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Your winter garden guide to roses


Winter rose care can vary quite a bit, depending on where you live. For gardens that experience frigid winters in USDA Zone 7 and below, roses are completely dormant, and most need protection to survive. At the other extreme, roses grown in mild-winter regions of Zone 8 and above may still bloom. In these warmer areas it’s also the time for pruning and for planting new bare-root roses.

No matter where you live, we’ll go over how to care for your roses throughout the winter season.

Winter Rose Care for Cold-Winter Regions: Zone 7 and Below

Frigid temperatures can harm rose bushes unless protective measures are taken. This is especially true for hybrid teas and other grafted roses, as the bud union (the swollen area at the base) is susceptible to damage from the cold. Shrub roses are more resistant to cold damage because they grow on their own roots.

Sub-zero temperatures and wind can damage roses and dry out their canes (branches). Protective measures for this region — which should have been initiated in fall, after two hard freezes — involve mulching the base of each rosebush.

1. Once the ground has frozen, if it hasn’t already, add 12 inches of mulch around the base of your roses using compost or straw, which will help insulate the roots and lower canes. Brief periods of warmer temperatures can confuse unprotected roses and stimulate new growth, but if they are properly mulched, they will remain dormant until spring arrives.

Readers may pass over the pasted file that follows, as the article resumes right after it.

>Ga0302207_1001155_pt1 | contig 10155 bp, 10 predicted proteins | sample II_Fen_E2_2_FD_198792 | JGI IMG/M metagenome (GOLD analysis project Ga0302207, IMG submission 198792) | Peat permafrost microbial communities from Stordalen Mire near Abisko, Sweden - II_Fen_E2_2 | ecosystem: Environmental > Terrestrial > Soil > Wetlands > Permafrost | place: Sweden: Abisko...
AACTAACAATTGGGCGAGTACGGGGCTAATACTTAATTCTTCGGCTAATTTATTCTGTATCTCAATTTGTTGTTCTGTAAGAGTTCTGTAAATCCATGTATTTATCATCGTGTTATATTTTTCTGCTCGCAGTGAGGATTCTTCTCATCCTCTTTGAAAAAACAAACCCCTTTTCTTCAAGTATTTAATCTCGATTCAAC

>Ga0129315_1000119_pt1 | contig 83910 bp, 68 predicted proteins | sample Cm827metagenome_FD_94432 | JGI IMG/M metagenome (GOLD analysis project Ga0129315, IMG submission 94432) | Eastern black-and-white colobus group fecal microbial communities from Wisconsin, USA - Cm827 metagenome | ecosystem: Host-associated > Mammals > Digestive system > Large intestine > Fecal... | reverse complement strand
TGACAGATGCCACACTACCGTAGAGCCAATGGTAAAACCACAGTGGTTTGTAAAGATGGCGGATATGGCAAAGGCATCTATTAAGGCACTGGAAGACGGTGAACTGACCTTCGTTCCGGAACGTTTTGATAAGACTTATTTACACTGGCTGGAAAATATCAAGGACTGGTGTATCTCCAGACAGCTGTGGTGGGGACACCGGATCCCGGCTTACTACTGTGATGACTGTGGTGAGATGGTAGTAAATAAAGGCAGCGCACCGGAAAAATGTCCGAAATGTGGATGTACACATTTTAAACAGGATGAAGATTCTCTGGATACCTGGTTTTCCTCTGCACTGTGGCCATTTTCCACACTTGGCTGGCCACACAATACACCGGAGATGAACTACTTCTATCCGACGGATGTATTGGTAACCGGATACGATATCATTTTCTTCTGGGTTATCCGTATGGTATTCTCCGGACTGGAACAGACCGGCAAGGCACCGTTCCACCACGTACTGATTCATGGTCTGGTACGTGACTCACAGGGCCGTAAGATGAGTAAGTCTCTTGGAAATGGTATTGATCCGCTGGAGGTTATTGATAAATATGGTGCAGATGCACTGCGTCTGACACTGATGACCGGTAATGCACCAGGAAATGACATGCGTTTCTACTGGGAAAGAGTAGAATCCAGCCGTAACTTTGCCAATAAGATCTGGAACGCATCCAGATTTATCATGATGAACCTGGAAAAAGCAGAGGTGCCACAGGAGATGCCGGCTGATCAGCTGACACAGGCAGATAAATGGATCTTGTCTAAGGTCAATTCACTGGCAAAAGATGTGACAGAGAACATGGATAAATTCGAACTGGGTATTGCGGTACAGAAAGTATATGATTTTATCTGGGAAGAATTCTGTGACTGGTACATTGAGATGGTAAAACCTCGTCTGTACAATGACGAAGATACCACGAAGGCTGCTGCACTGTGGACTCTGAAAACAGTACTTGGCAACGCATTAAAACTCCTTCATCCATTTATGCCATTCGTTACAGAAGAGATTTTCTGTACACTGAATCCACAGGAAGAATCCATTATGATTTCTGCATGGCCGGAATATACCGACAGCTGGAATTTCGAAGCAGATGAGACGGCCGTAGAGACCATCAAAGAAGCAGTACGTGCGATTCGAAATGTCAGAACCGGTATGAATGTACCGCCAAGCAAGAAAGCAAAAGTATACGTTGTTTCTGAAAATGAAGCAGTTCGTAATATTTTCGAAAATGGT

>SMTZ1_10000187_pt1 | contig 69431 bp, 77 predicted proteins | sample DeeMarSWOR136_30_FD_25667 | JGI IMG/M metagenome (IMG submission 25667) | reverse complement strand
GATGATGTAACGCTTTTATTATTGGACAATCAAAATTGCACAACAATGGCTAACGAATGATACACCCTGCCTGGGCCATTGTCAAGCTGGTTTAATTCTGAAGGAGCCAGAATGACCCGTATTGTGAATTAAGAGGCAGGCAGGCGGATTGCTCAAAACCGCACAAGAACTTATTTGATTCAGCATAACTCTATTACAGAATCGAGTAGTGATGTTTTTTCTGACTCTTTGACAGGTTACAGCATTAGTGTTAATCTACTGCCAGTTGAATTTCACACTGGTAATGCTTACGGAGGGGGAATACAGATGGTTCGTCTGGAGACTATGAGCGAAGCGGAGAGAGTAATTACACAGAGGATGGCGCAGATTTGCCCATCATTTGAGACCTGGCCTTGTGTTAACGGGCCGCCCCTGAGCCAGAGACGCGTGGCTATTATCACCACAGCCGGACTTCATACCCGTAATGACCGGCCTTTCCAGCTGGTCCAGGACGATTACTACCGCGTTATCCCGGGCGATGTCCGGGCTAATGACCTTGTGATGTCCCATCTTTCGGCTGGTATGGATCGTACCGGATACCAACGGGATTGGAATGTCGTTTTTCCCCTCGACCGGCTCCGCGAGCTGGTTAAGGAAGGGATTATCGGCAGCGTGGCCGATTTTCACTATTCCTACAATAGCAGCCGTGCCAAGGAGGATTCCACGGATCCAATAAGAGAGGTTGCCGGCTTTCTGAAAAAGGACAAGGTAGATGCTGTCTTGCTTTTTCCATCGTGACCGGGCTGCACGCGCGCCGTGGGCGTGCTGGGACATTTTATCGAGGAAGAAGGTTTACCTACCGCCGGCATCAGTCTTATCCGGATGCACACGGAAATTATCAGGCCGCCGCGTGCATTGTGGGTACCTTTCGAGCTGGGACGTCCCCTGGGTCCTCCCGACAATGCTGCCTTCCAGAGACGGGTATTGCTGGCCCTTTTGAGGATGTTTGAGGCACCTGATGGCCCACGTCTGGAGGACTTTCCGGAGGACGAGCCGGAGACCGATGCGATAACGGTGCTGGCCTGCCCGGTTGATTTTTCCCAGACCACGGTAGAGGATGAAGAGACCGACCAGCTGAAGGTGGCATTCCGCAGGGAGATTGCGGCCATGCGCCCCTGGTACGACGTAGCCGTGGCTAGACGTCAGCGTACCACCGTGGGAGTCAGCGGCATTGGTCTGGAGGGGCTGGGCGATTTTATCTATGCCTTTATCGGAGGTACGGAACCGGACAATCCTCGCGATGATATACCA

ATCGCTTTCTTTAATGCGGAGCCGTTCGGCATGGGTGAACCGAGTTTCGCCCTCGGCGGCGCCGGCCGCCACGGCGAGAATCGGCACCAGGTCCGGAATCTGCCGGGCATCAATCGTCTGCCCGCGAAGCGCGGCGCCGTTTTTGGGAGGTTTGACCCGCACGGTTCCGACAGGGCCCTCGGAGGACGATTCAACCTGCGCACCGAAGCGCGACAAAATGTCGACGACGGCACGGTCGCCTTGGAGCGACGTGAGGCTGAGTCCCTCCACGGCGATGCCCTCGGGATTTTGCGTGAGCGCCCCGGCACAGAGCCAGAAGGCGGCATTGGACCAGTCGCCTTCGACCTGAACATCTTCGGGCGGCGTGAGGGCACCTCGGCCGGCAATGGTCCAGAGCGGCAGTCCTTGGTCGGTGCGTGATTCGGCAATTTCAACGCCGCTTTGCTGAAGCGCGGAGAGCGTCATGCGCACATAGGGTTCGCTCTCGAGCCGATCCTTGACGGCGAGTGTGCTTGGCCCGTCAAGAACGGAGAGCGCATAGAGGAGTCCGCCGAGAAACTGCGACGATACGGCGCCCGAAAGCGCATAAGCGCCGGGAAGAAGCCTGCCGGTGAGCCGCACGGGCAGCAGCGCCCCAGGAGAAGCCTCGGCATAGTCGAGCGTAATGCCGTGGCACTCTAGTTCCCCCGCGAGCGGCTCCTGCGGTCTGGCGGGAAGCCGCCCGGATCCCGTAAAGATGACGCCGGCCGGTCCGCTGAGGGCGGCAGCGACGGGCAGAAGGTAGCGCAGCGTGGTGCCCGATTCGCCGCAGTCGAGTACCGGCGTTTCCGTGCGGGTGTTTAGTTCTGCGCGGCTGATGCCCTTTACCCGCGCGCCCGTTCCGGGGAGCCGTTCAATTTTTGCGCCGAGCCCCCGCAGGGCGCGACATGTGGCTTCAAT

2. Remove any debris such as fallen leaves and stems, which can harbor disease and harmful insects.

3. Make sure roses don’t dry out. Check the soil around the roses during warm spells in winter, watering them if the soil is dry.

4. Potted roses should be brought indoors to an unheated, frost-free location, such as a garage, shed or covered patio that ranges from 25 to 40 degrees Fahrenheit (minus 3.9 to 4.4 degrees Celsius). Continue to water the potted roses but less often than in summer. Allow the soil to dry out before watering.

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Winter Rose Care for Mild-Winter Regions: Zone 8 and Above

Winter is a busy time for people who grow roses in warmer zones. Because of the mild winters, roses don’t go completely dormant and can bloom through the winter months. However, they should be pruned back severely toward the end of this season in preparation for a lovely flush of spring blooms.

Looking to add new roses to your garden? Winter is the best time to plant bare-root roses in warm-winter areas.

1. Don’t fertilize or prune roses now, even though they may still be in bloom, to help them slow down and get ready to be forced into dormancy.

2. Wait until six weeks before the last average frost to prune back roses. You’ll need a good pair of loppers, hand pruners and gloves.

3. Remove all remaining leaves from the rosebush as well as those underneath, which are a likely spot for damaging fungi and insects to overwinter.

4. Most new roses are available as bare-root, and winter is the time to plant them when temperatures haven’t warmed up yet. You can find many tried-and-true rose varieties throughout nurseries this time of year, and mail-order companies have even more to choose from.

5. Select a spot in the garden for your new roses that receives full sun for at least six hours a day and has good air circulation, which helps minimize fungal disease.

Whether your roses spend the winter underneath a layer of mulch or are pruned back in preparation for spring, following these guidelines will ensure a warm season filled with vibrant, fragrant blooms.

Read more: http://www.foxnews.com/


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